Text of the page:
Monthly Archives: June 2014

Roller Coasters

I’ve never really liked roller coasters. They make me nauseous and I hate that out-of-control feeling, trapped, bracing myself for an inevitable fall. For a brief while as a teenager, I was able to surrender to the experience and just allow my stomach to drop and enjoy the rides, but that ability disappeared after one fun-filled year and I’ve since given up on roller coasters completely.

Lately, I’ve had that awful, out of control, rush and drop feeling again. One day I’m peaceful and stable, the next day I’m crying uncontrollably all day long, and the next day I’m excited about my life and my future and feeling full of energy and possibilities.

I’d love to say that the good days come as a result of employing really effective coping strategies and taking awesome care of myself, but the truth is, I don’t really know how or why they happen. Sometimes I can pinpoint the root cause of an awful day to something specific — like learning something newly hurtful about narc, or feeling sorry for myself that the last of my single girlfriends are getting married, or even just good old fashioned PMS — but sometimes I just have no idea why a day becomes a bad day. All I can do is ride it out.

As I brace myself for what I suspect will be another stomach drop this weekend (visiting a friend’s cottage that narc and I visited together last year), I’m trying to rediscover that feeling of surrender that once allowed me to enjoy roller coasters… letting the ups and downs be what they will be, trusting that I am safe, knowing that – like all rides – this one also will eventually come to an end.

In fact, that seems to be the one good thing that is coming from this persistent seeming randomness of my emotions: it’s reminding me that eventually all things pass. While not so reassuring on the good days, it’s tremendously reassuring when I’m perched at the top of the cliff, heading for another free fall.

this too shall pass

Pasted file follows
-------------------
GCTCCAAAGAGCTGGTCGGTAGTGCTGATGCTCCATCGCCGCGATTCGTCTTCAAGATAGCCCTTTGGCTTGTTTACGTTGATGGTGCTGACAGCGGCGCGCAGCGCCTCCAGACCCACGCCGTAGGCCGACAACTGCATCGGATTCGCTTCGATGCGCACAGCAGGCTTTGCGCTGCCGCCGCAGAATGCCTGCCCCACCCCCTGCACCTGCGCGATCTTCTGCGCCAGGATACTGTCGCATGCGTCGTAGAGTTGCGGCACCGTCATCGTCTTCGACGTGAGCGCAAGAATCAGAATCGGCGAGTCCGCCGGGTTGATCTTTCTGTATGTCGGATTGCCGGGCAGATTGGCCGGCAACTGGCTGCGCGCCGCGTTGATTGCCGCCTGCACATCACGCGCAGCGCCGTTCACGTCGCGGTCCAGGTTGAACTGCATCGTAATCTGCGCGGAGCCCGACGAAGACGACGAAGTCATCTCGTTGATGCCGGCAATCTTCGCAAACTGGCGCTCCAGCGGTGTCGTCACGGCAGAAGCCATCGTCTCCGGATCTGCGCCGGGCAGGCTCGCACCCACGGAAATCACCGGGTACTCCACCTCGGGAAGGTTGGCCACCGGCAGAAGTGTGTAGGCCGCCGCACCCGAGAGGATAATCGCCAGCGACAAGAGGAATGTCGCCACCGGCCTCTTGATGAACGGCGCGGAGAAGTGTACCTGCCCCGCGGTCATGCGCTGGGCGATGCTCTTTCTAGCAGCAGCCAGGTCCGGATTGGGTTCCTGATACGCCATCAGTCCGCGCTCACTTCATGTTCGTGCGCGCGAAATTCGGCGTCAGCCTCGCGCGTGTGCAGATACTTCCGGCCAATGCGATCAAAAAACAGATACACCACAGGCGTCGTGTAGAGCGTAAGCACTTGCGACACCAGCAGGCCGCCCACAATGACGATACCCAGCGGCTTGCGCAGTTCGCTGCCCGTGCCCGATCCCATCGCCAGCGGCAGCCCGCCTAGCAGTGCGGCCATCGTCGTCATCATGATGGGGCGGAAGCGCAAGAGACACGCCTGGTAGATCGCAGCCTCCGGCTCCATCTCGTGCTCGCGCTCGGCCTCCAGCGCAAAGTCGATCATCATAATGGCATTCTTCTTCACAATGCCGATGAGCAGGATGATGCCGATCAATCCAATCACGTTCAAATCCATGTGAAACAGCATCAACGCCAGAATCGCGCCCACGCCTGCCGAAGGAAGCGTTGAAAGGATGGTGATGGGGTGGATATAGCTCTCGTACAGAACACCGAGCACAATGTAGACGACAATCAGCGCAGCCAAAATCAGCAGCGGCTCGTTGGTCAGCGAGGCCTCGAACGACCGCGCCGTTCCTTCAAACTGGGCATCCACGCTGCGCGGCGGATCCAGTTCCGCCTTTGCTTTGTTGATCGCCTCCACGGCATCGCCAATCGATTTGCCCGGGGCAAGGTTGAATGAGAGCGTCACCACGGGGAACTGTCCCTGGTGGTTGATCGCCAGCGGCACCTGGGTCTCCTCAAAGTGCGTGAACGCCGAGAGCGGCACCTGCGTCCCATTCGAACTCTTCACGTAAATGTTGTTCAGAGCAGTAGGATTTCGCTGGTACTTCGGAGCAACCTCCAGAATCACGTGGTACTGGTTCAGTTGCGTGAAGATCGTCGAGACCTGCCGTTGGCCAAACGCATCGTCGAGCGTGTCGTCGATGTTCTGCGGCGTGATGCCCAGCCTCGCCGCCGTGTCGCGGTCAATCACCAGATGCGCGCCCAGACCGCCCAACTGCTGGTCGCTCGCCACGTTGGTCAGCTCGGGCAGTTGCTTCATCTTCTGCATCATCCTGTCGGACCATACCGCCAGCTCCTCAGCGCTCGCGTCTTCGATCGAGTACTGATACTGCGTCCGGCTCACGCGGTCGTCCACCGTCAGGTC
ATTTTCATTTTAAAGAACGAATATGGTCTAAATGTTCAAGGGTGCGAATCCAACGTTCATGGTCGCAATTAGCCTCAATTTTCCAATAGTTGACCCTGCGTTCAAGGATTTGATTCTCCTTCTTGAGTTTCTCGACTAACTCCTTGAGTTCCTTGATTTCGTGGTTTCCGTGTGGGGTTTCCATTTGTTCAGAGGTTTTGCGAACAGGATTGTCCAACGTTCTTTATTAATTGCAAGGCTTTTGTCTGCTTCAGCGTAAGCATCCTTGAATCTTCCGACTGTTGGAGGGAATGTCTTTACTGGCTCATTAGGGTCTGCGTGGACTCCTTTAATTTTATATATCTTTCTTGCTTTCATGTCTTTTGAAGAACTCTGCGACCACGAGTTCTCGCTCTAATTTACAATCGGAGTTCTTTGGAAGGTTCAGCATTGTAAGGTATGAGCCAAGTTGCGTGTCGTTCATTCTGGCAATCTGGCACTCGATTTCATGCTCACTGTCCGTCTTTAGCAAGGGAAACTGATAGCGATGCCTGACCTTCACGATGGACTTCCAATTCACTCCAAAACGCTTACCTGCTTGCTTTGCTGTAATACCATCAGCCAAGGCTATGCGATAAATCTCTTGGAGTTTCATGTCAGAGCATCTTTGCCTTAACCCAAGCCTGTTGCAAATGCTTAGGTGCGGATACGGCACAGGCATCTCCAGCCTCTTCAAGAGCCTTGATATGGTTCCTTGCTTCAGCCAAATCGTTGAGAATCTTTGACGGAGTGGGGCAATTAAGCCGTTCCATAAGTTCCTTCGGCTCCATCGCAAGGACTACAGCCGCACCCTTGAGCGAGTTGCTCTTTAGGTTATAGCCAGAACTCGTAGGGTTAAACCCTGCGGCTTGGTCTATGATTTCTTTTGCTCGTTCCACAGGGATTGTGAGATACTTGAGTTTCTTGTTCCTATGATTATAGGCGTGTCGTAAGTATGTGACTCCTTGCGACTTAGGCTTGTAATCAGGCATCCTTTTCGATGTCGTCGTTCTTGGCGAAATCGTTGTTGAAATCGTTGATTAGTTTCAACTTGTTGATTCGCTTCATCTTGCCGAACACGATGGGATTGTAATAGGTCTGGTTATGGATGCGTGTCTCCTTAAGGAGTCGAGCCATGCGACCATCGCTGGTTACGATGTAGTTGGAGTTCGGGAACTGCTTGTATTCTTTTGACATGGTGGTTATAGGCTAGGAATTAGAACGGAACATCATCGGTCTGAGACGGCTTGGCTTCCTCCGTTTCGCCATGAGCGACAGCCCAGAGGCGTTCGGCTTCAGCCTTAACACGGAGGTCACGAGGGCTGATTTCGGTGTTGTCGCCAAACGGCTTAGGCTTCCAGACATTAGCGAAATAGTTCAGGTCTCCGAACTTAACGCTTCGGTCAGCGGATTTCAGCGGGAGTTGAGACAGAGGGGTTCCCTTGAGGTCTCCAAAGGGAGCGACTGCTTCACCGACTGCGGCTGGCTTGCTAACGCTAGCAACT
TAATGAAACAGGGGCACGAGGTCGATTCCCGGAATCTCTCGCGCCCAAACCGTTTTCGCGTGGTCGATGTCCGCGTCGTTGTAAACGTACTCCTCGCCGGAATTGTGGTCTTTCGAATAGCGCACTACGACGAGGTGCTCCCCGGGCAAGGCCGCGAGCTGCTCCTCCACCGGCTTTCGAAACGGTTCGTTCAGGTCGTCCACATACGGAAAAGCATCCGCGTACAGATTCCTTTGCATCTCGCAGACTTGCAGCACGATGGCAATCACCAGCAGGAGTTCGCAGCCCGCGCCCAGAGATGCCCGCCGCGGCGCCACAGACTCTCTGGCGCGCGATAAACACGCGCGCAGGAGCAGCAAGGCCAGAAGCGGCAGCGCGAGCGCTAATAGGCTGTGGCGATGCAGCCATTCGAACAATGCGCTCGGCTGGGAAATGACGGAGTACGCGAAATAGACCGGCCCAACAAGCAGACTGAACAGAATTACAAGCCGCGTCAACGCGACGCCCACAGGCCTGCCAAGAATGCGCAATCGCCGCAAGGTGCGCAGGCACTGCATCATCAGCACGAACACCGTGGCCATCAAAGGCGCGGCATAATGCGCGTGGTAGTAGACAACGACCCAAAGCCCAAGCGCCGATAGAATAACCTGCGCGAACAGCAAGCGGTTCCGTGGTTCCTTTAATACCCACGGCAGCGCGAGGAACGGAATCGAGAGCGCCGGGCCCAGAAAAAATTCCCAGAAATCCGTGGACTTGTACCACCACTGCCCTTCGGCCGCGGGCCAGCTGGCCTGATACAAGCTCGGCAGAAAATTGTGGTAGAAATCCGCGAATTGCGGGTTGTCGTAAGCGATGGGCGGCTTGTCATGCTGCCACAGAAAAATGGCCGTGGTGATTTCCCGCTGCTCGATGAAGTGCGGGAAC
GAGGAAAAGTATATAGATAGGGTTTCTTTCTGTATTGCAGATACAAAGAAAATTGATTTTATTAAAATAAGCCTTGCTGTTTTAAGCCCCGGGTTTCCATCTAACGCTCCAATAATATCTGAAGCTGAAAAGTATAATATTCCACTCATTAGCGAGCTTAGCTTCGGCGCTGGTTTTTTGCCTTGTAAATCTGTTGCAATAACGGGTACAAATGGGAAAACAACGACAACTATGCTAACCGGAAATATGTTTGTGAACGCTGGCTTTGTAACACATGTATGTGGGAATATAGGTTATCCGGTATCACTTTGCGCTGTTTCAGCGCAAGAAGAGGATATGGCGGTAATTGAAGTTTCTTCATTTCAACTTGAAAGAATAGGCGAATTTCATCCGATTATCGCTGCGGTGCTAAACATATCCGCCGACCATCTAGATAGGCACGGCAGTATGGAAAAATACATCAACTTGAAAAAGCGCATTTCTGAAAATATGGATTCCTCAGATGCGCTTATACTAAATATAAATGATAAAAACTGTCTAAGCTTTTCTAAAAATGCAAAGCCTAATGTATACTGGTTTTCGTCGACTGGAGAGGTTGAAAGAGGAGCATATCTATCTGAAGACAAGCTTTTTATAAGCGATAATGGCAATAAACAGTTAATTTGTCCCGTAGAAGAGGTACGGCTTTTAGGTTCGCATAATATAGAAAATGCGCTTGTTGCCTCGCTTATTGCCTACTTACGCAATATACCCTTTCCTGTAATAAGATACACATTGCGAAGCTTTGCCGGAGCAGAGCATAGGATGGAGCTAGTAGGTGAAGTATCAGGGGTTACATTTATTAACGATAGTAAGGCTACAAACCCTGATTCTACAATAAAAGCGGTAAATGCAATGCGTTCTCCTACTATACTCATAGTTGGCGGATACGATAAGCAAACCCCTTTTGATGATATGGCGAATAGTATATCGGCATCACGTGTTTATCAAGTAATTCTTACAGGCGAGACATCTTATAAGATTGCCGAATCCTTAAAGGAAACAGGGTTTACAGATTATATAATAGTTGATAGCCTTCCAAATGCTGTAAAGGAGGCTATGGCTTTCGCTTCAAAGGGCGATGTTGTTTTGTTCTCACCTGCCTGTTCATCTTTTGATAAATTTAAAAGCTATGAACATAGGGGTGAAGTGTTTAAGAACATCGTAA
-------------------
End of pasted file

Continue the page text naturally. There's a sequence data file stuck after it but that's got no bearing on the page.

I will never apologize for being me

I will never apologize for being me


You Survived the Abuse, You’re Going to Survive the Recovery

You Survived the Abuse, You're Going to Survive the Recovery

Stepping Stones

Sometimes I’m able to step back and get a view of the larger perspective of my life. Today is one of those days. (Yay!)

In my life, things have had a way of falling into place. Not in the Hollywood way, where I meet the perfect guy and he says the perfect thing and we ride off into the sunset together (obviously), but in a ‘you’re going to be okay’, ‘everything happens for a reason’ kind of way. Some notable examples…

I got pregnant when I was 18, but I was incredibly lucky to have a great baby, support from both families and a ‘baby daddy’ who wanted to make a go of it. Things ultimately didn’t work out between us, but thanks to us staying together for 4 years and our families’ support, we were both able to get our university degrees.

Soon after, I was lucky to get a job in an industry that allowed me to gradually work my way up in a career that paid enough so that I could provide for me and my son, and eventually even start putting some money into savings. As my son started to get ready for his own post-secondary adventure, I figured out what I really wanted to do with my life and, thanks to the money I’d been making all those years doing a well-paying job I didn’t love, I was able to go back to school too.

One month before finishing my program, I was let go from my job (where I’d been for almost 10 years). Although it felt horrible at the time, I was lucky enough to get a job in my new field within 2 months of being let go, which left the bulk of my severance pay to subsidize my new (sorely underpaid) career.

Tonight I went out for a 10k run, and while I was running I thought about how two years ago I didn’t think I could ever be a runner. It was because of narc that I started running. I figured if an out-of-shape, flabby-bellied alcoholic could run 5k, then I could too. Once I started running, it turned out I was actually pretty good at it. In fact, I’m now training for a half marathon, and frankly running has turned out to be a huge blessing – the only really successful coping mechanism I’ve had through all the depression over the last two years.